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Shoshana Aronowitz, GR’19, PhD, CRNP

“I am a family nurse practitioner and PhD in nursing. I completed my clinical training at the University of Vermont, where I was trained to be a rural health nurse practitioner. Although I am now living in Philadelphia, the skills I learned about practicing in low-resourced settings are relevant to my current passion: the provision of care outside of traditional healthcare spaces like hospitals and clinics.

I currently practice as a buprenorphine provider at Prevention Point, and our services are provided on a mobile van. I also practice street nursing with SOL Collective, a grassroots harm reduction group. I believe that by focusing all our attention on tradition healthcare spaces we as a healthcare community miss the opportunity to provide care to the many people who do not feel safe or comfortable in healthcare spaces (often for good reason, due to horrific histories of racist, classist, and ableist violence in healthcare spaces), and we fail to provide accessible and equitable care to all who need it.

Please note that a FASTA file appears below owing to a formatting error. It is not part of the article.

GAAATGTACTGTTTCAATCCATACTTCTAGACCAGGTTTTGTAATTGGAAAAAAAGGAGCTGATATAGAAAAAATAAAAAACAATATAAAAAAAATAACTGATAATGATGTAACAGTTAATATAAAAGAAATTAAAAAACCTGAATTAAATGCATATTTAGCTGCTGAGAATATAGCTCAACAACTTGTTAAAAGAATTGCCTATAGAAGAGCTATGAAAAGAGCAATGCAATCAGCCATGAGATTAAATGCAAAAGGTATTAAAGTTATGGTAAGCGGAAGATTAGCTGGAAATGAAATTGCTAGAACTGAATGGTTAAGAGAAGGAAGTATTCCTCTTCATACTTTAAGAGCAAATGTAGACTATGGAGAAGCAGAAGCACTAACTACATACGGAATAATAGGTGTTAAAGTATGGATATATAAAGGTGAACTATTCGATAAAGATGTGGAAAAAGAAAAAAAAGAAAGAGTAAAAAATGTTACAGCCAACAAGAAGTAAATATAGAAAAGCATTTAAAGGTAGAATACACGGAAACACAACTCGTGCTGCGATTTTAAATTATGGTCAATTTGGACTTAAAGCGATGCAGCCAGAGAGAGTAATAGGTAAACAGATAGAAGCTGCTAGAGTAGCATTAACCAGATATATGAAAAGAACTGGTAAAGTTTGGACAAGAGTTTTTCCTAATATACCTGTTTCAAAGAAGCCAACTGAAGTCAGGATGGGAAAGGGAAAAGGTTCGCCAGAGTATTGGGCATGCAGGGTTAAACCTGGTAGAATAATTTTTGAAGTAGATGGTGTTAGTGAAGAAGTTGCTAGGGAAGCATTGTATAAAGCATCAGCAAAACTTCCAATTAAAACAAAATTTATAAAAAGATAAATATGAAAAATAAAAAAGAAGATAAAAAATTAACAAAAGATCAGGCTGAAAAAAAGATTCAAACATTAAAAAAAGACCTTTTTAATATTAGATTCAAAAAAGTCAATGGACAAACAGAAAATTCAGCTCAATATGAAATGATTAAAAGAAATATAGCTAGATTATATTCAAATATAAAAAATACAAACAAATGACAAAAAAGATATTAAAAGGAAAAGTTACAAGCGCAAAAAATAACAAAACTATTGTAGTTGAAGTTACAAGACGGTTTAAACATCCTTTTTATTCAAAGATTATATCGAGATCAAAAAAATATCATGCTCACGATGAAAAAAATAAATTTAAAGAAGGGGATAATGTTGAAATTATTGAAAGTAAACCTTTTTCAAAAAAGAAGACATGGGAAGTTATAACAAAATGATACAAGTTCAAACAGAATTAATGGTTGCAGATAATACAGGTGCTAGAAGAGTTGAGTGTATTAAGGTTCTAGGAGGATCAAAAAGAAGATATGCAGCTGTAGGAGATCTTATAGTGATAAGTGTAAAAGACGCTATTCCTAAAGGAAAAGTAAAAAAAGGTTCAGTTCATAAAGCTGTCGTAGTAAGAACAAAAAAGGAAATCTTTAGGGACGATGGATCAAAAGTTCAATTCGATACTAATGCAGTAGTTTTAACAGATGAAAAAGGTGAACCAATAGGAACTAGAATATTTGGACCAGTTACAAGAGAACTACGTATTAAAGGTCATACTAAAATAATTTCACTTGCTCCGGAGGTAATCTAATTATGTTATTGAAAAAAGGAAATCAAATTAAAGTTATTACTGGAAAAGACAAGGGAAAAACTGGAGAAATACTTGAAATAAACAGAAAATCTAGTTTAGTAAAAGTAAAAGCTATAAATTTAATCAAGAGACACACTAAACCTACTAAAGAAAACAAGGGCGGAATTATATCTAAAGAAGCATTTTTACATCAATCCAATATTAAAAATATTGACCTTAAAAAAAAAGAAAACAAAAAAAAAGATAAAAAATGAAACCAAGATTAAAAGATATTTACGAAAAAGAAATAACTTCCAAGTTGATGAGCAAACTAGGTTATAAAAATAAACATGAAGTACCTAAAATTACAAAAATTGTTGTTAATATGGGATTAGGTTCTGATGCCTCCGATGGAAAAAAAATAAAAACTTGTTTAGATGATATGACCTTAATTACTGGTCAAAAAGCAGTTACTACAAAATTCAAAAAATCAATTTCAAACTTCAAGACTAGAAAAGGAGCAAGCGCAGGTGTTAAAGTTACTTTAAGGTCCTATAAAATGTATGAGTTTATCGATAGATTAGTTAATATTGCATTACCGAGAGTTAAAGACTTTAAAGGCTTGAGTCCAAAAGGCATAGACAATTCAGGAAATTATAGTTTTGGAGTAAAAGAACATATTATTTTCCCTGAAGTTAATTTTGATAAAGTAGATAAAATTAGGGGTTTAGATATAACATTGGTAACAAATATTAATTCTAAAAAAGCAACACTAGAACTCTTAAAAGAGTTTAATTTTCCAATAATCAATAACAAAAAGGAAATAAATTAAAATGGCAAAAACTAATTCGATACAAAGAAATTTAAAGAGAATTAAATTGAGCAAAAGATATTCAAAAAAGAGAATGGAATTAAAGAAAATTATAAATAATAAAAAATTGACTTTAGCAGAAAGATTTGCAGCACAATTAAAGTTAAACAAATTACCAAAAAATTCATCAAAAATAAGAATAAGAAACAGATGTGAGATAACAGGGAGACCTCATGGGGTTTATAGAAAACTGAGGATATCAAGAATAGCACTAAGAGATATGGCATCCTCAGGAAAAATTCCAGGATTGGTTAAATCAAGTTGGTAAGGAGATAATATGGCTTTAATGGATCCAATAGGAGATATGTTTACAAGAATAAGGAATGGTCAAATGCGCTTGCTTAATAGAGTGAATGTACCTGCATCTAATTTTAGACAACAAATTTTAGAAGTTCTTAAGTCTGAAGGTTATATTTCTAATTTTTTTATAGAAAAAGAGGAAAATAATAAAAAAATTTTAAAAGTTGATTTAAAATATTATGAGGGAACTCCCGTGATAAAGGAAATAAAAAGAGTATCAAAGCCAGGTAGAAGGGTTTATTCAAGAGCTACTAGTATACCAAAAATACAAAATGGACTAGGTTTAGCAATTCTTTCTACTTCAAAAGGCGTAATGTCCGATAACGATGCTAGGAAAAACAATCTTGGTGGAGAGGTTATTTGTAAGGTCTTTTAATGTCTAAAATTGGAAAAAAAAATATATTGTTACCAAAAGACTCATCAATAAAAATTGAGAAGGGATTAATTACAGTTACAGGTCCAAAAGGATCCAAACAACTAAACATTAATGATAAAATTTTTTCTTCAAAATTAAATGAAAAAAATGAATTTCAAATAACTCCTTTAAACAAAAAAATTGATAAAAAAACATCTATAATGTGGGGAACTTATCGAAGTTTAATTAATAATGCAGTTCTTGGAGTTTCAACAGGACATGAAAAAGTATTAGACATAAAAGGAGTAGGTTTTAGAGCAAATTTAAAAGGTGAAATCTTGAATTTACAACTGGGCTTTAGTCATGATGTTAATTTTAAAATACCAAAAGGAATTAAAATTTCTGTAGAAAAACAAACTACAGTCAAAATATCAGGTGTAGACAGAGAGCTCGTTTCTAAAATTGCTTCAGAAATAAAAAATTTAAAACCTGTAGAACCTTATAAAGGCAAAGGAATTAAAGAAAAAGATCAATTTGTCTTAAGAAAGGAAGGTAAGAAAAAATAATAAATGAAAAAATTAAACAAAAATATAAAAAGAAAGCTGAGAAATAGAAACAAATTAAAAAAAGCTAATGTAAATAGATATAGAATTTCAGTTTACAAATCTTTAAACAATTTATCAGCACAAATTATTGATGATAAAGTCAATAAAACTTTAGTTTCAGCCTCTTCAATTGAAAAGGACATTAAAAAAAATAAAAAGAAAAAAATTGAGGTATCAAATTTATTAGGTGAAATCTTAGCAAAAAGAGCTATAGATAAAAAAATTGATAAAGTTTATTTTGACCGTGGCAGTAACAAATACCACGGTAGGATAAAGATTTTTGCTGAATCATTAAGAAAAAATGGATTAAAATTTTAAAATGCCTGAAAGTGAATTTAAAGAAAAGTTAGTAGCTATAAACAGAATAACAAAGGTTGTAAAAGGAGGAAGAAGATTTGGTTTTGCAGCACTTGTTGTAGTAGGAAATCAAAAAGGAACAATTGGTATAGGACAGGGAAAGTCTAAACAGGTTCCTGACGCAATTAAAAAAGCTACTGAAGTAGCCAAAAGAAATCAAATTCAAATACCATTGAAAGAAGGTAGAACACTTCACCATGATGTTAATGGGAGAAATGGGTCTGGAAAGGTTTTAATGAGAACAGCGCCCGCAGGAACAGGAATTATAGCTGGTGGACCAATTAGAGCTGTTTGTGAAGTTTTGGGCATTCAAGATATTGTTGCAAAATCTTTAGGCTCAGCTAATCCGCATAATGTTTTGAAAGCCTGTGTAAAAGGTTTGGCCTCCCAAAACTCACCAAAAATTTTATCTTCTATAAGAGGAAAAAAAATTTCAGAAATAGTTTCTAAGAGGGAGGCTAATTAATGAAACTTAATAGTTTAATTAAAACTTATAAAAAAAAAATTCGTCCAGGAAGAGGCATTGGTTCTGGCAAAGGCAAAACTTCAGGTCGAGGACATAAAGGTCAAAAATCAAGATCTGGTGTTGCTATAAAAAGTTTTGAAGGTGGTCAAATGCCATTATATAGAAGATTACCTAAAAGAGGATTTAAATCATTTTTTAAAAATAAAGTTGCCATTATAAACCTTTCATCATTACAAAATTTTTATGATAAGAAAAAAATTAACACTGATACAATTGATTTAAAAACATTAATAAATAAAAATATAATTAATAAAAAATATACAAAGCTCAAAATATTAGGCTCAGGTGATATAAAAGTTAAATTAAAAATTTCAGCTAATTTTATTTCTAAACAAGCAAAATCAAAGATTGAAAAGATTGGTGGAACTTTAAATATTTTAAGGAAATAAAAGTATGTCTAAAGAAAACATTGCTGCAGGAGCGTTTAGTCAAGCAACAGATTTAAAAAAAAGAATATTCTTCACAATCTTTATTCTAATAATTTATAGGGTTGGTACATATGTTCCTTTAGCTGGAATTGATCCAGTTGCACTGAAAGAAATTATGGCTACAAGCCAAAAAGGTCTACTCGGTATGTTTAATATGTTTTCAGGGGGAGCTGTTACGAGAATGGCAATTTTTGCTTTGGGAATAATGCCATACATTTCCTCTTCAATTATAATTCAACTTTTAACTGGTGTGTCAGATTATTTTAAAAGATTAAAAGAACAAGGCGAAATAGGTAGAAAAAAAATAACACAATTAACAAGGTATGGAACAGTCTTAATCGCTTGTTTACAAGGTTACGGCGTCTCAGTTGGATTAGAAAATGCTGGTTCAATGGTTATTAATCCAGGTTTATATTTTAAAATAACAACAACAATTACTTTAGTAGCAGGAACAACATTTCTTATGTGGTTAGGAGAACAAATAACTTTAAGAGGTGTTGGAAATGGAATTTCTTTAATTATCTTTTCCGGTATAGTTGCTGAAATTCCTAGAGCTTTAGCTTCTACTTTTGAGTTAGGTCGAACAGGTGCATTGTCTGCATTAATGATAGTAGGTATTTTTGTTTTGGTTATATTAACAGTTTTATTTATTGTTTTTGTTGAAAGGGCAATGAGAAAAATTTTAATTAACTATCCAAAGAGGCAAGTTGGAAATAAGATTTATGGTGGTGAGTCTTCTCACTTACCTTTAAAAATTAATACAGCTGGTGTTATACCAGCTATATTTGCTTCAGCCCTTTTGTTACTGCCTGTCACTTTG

I believe that this work is especially important in the age of COVID-19. Many people are worried about exposure to the virus at hospitals and will avoid seeking care for other ailments in order to keep themselves safe from COVID. It is essential that nurses work to understand the reasons why people avoid seeking care and to create innovative methods of care delivery. The rapid adoption of telehealth during the current pandemic has helped increase healthcare accessibility for many, but does not benefit those who lack phones, computers, or stable housing. Providing good nursing care often means putting ourselves in spaces that are outside of our comfort zones. Inspiring nursing matriarchs like Emma Goldman, Sojourner Truth and Lillian Wald remind me daily of the importance of nursing activism.”

To submit your own story, visit: www.nursing.upenn.edu/humans.